The city’s largest Bangladeshi-American mosque on Van Houten Street broke ground on a $2 million renovation project on Friday afternoon.
The expansion plan will add two additional floors to the mosque to relieve overcrowding and accommodate more prayer goers, according to Saleh Ghani, the mosque’s secretary. The expansion will add 33,000 square feet to the mosque, he said.
John Bleeker, the principal of Bleeker Architectural Group, which is undertaking the project, said the project also includes the historic restoration of the building which was built in 1912.
The mosque’s location at 61 Van Houten Street was the site of the historic Orpheum Theatre which closed during the Great Depression, said Bleeker. He said the theater put on live acts including burlesque.
Bleeker said some big name stars like Lou Costello, Joe Besser, and Sidney Fields performed at the theater. He said many predicted the building would be torn down and turned into a parking lot.
“We’re going to completely restore the façade,” said the architect. Martin Feitlowitz, a commissioner on the city’s Historic Preservation Commission, lauded the restoration project.
Feitlowitz noted the location of the mosque building on the border of the Downtown Historic District and the Great Falls Historic District.
Though the project requires $2 million, the mosque has yet to raise the full amount, said the mosque’s president Ramzan Ahmed. “Sadly, I must mention, we have less than a quarter of the projected cost of $2 million,” he said.
Ahmed urged community members to contribute funds towards the construction project. Mayor Jose “Joey” Torres pitched in $1,000 towards the project. He praised the lack of vice among the city’s Bangladeshi-American residents. He further emphasized the importance of religion in a given community and in the broader nation.
“It’s been said many times there’s a separation between church and state. This mayor really believes there is no separation,” said Torres. He cited the religious text – Quran or the Bible — on which individuals must take their oath prior to assuming office.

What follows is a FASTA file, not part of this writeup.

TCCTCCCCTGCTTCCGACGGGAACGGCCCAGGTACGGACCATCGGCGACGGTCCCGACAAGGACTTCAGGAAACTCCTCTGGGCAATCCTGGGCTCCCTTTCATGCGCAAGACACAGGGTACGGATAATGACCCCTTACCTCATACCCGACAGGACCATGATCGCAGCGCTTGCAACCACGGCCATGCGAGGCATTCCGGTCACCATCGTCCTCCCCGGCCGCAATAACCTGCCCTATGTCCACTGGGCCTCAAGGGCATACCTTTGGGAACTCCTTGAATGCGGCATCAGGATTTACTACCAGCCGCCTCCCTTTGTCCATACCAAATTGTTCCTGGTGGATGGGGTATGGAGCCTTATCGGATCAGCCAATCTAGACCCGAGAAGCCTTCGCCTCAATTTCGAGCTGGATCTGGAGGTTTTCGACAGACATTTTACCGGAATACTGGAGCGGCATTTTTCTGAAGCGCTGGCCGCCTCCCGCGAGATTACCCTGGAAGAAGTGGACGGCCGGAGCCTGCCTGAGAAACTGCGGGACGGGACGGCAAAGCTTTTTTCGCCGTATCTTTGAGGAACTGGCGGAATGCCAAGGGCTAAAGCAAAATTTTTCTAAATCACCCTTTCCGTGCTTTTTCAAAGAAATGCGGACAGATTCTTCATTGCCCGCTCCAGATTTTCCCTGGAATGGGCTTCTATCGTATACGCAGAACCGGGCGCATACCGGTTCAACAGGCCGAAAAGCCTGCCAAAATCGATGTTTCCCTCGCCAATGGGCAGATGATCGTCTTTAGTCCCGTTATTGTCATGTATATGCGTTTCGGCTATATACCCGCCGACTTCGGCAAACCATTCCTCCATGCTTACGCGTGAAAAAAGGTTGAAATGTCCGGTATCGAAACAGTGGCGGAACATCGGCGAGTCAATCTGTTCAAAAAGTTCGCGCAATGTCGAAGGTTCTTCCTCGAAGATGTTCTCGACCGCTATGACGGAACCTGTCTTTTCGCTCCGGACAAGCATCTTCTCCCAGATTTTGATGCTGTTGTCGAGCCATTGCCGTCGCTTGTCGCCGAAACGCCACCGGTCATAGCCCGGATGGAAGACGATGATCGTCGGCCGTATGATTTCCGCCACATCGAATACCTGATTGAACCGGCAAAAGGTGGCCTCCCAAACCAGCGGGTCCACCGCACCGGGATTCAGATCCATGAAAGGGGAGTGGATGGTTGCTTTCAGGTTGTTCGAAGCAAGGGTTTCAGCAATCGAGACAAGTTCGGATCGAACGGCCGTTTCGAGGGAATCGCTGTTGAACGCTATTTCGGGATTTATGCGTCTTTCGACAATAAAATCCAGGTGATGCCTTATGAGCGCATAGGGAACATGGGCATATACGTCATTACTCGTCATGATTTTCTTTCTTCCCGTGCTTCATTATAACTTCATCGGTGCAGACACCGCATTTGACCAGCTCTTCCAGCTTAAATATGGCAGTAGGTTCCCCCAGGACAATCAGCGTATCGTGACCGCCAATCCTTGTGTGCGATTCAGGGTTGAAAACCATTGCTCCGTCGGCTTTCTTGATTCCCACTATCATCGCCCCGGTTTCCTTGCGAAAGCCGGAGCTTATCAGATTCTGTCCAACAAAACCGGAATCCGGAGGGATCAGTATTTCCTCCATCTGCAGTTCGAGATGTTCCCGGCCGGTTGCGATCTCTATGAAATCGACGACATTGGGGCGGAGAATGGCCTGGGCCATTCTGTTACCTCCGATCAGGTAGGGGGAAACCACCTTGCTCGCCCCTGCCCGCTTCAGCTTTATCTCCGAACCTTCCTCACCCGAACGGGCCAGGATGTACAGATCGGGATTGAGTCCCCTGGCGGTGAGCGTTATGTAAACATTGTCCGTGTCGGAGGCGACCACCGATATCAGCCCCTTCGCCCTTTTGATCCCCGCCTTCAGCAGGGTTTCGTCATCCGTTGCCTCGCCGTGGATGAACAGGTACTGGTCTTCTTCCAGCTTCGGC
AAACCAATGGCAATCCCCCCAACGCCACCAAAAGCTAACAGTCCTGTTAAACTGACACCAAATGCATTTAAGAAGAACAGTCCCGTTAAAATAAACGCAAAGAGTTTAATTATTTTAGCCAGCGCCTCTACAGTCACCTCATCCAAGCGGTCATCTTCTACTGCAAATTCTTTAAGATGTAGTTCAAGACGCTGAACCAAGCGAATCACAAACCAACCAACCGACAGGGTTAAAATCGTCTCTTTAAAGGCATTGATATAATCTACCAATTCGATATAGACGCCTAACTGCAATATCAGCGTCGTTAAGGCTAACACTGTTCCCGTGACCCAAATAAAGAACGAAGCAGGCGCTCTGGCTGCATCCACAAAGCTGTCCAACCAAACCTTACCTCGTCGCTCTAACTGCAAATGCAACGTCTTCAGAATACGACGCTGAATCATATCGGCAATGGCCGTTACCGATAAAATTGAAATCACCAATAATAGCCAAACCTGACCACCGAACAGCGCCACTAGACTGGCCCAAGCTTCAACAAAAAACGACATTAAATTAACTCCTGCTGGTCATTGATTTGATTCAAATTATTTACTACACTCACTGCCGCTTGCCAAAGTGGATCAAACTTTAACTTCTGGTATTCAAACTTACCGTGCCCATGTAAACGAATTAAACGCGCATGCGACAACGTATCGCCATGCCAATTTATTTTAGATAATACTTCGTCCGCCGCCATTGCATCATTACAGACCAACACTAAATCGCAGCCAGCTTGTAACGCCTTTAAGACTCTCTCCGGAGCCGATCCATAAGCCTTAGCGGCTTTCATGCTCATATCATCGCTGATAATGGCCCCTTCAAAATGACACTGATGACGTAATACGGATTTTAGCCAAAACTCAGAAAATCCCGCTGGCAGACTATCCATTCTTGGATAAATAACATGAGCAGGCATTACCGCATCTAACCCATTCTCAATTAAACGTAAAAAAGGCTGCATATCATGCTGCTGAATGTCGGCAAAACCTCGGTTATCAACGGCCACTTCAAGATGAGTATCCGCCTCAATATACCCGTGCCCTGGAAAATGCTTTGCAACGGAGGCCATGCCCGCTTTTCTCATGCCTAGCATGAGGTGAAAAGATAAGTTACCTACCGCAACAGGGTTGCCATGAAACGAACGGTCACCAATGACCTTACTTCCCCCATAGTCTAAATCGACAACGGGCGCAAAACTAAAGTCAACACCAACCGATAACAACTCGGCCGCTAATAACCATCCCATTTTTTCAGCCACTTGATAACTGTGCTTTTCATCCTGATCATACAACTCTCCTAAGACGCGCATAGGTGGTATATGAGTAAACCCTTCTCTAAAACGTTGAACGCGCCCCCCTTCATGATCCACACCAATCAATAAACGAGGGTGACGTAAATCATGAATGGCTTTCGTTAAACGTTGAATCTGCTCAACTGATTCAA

Torres also cited the “one nation under God” in the pledge of allegiance and the “In God We Trust” slogan on the American currency. The mayor said the mix of religion and state can be observed throughout the nation including in Washington D.C.
The mayor addressed well over 200 people who flooded out of the mosque after Friday prayer to stand on Van Houten Street – a portion of it has been renamed to Jalalabad Street in honor of the city’s growing Bangladeshi-American community — to witness the ground breaking ceremony.
“I do have a question for you mayor. I don’t know how a burlesque theater now becomes a religious congregation. I guess only in Paterson that could happen,” joked Bleeker.
After the speeches, mosque officials and the mayor went to the back of the building and broke ground on the project. The mosque called the Jalalabad Jam-E Masjid is run by the Islamic Foundation of New Jersey. The mosque was established in the late 1970s.
Sorwar Barik, a congregant at the mosque, said every Friday there’s overcrowding. He said past Eid prayers, conducted indoors during the cold months, saw a great number of individuals attend the mosque only to not find space.
Barik thought the additional space is much needed with the overcrowding. He said the design of the mosque is in line with Islamic art.
The project is expected to be completed in next 15 to 16 months, said Bleeker.